Surgery went well. I'd spent about fifteen minutes a day in the month before surgery listening to a visualization tape about staying calm and recovering. Even so, I was pretty terrified. One of the hardest parts was taking off my wedding ring before I went in. I knew, of course, no jewelry was allowed, but somehow forgot that my ring fell in that category too.

After surgery, I felt okay and was thankful to have gotten through it. I was also very thirsty, but was told I couldn't eat or drink anything for a few days, not even water or ice chips. I don't know if this was just something unique to my surgeon, my area, or what, but no one warned me about this. Apparently it's because when they check to make sure the cancer hasn't spread, they manipulate your bladder and bowels so they don't work quite right afterwards. I wish I'd known this in advance.

Passing gas is the sign you're returning to normal. In fact, I have never spent so much time thinking about gas and other bodily functions as I did in the hospital! A very sweet nurse told me that rolling over onto your side gets things moving, so to speak, and she was right. Once I passed "wind," they let me have clear fluids, juice and jello, all of which never tasted so good. I was very woozy from the medication and from not eating, and had problems getting up from bed. Even so, three days later, they told me I was ready to go home.

I didn't think I was ready - I'm told no one ever thinks they're ready, but somehow we survive. Also, I didn't realize I'd have to go home with the catheter. Doctors should warn you about such things in advance. I also wish I'd been warned about other things, like the fact that lymph node dissection can irritate the nerves that run down your legs. When I realized I had unbearable numbness in my legs after surgery, I was very scared. Despite the numbness, I continued to walk, starting very slowly for about five minutes a day, slowly working back up to a mile or two a day, always putting an ice bag on the groin area afterwards. The ice was no fun, but I think it helped the swelling.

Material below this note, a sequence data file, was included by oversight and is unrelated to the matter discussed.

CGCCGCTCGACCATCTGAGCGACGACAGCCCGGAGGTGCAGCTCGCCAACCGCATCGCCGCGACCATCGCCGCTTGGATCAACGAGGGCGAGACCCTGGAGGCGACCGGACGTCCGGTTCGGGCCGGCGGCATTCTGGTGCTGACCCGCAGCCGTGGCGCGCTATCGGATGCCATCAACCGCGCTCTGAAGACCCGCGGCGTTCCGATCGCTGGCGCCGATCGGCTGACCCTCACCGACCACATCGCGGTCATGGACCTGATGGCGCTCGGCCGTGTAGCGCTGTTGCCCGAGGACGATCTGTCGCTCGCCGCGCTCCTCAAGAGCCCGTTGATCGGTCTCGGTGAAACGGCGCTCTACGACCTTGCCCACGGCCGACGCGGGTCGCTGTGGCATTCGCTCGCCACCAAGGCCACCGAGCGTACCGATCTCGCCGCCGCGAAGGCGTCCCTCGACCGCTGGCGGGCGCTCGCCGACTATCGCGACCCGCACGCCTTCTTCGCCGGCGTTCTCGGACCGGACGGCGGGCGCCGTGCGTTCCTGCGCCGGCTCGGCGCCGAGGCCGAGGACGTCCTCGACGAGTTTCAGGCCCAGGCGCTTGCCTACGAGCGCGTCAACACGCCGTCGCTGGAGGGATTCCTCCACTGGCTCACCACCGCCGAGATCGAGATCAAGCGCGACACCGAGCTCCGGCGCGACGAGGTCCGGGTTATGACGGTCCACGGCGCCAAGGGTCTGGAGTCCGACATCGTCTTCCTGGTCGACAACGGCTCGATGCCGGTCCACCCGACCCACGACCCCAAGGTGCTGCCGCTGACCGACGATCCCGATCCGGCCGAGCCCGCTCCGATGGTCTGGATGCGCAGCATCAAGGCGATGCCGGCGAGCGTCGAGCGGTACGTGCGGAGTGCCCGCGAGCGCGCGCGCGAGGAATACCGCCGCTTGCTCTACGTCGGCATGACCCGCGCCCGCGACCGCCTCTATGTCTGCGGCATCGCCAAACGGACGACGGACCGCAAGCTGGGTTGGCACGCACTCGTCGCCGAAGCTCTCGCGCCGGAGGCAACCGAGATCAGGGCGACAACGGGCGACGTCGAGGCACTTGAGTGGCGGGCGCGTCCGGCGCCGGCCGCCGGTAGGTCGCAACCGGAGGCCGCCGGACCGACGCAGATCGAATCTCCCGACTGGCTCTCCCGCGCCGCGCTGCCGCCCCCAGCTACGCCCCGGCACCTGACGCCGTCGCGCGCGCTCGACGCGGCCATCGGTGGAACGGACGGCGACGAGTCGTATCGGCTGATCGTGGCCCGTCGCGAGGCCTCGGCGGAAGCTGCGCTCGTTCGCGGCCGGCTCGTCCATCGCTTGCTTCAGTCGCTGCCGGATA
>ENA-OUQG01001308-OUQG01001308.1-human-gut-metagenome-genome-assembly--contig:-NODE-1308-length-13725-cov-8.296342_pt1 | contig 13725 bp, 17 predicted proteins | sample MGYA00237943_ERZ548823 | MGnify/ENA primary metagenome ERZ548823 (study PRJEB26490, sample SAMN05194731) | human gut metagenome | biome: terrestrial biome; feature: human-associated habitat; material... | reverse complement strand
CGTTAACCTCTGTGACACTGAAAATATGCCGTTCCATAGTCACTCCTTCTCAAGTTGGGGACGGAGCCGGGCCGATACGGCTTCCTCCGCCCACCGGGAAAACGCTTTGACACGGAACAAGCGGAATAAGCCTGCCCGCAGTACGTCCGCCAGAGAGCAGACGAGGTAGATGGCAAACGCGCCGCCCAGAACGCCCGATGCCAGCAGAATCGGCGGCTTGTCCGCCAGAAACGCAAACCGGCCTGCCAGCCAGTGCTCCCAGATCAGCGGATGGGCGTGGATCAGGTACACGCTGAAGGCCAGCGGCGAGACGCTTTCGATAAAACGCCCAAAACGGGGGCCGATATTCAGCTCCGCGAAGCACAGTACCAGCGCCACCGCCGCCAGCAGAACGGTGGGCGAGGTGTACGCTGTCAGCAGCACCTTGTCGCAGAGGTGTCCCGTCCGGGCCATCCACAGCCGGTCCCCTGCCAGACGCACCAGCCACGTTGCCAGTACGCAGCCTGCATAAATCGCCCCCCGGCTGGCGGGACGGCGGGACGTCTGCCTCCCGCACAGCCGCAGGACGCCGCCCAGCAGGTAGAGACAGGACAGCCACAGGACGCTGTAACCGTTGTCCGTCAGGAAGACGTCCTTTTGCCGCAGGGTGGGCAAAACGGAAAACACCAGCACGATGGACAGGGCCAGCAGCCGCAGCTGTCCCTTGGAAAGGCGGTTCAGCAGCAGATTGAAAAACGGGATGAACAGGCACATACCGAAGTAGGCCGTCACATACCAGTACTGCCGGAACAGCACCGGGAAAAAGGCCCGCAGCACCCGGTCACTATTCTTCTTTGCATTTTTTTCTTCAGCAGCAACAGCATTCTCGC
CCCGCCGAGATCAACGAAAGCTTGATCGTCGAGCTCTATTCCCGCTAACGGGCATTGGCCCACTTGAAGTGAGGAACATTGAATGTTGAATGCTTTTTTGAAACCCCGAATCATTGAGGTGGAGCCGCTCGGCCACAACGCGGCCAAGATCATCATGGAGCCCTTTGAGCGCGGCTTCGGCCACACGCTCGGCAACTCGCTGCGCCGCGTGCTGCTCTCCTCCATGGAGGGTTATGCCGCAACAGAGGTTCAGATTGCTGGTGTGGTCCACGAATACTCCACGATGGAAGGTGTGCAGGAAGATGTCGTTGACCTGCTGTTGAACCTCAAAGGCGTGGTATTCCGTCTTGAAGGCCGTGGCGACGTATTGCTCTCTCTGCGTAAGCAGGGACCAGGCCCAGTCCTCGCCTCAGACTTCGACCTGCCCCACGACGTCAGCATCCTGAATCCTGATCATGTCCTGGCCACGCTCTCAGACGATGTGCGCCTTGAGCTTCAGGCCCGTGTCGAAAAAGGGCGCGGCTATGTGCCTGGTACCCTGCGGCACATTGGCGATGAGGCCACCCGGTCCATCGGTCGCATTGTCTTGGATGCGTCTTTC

The numbness went away and things returned to mostly normal after two months. Three months after surgery, I almost felt like my old self physically. I guess in the greater scheme of things, three months isn't that long. I did (and do) try to maintain my more positive attitude since surgery. When they removed the IV in the hospital, I thought that I never again wanted to take for granted the simply joy of being able to fold my arm under my head and feel the coolness of the sheets and pillowcase. Or remembering back to how hard and painful it was to get out of bed, and how I now I can do it effortlessly. Things like that are so easy to take for granted, but I try not to.

Sometimes it's hard to appreciate the really small-but-wonderful stuff, but at least when I'm trying, I have a better chance. And people who know me say I seem much more serene. I feel that way inside, too. I realize I was very, very blessed in that the cancer was caught so early, and I want never to take my health for granted again.

For those of you going through this, you're in my prayers. I hope you found at least something in this rambling story that helped you.

January 2004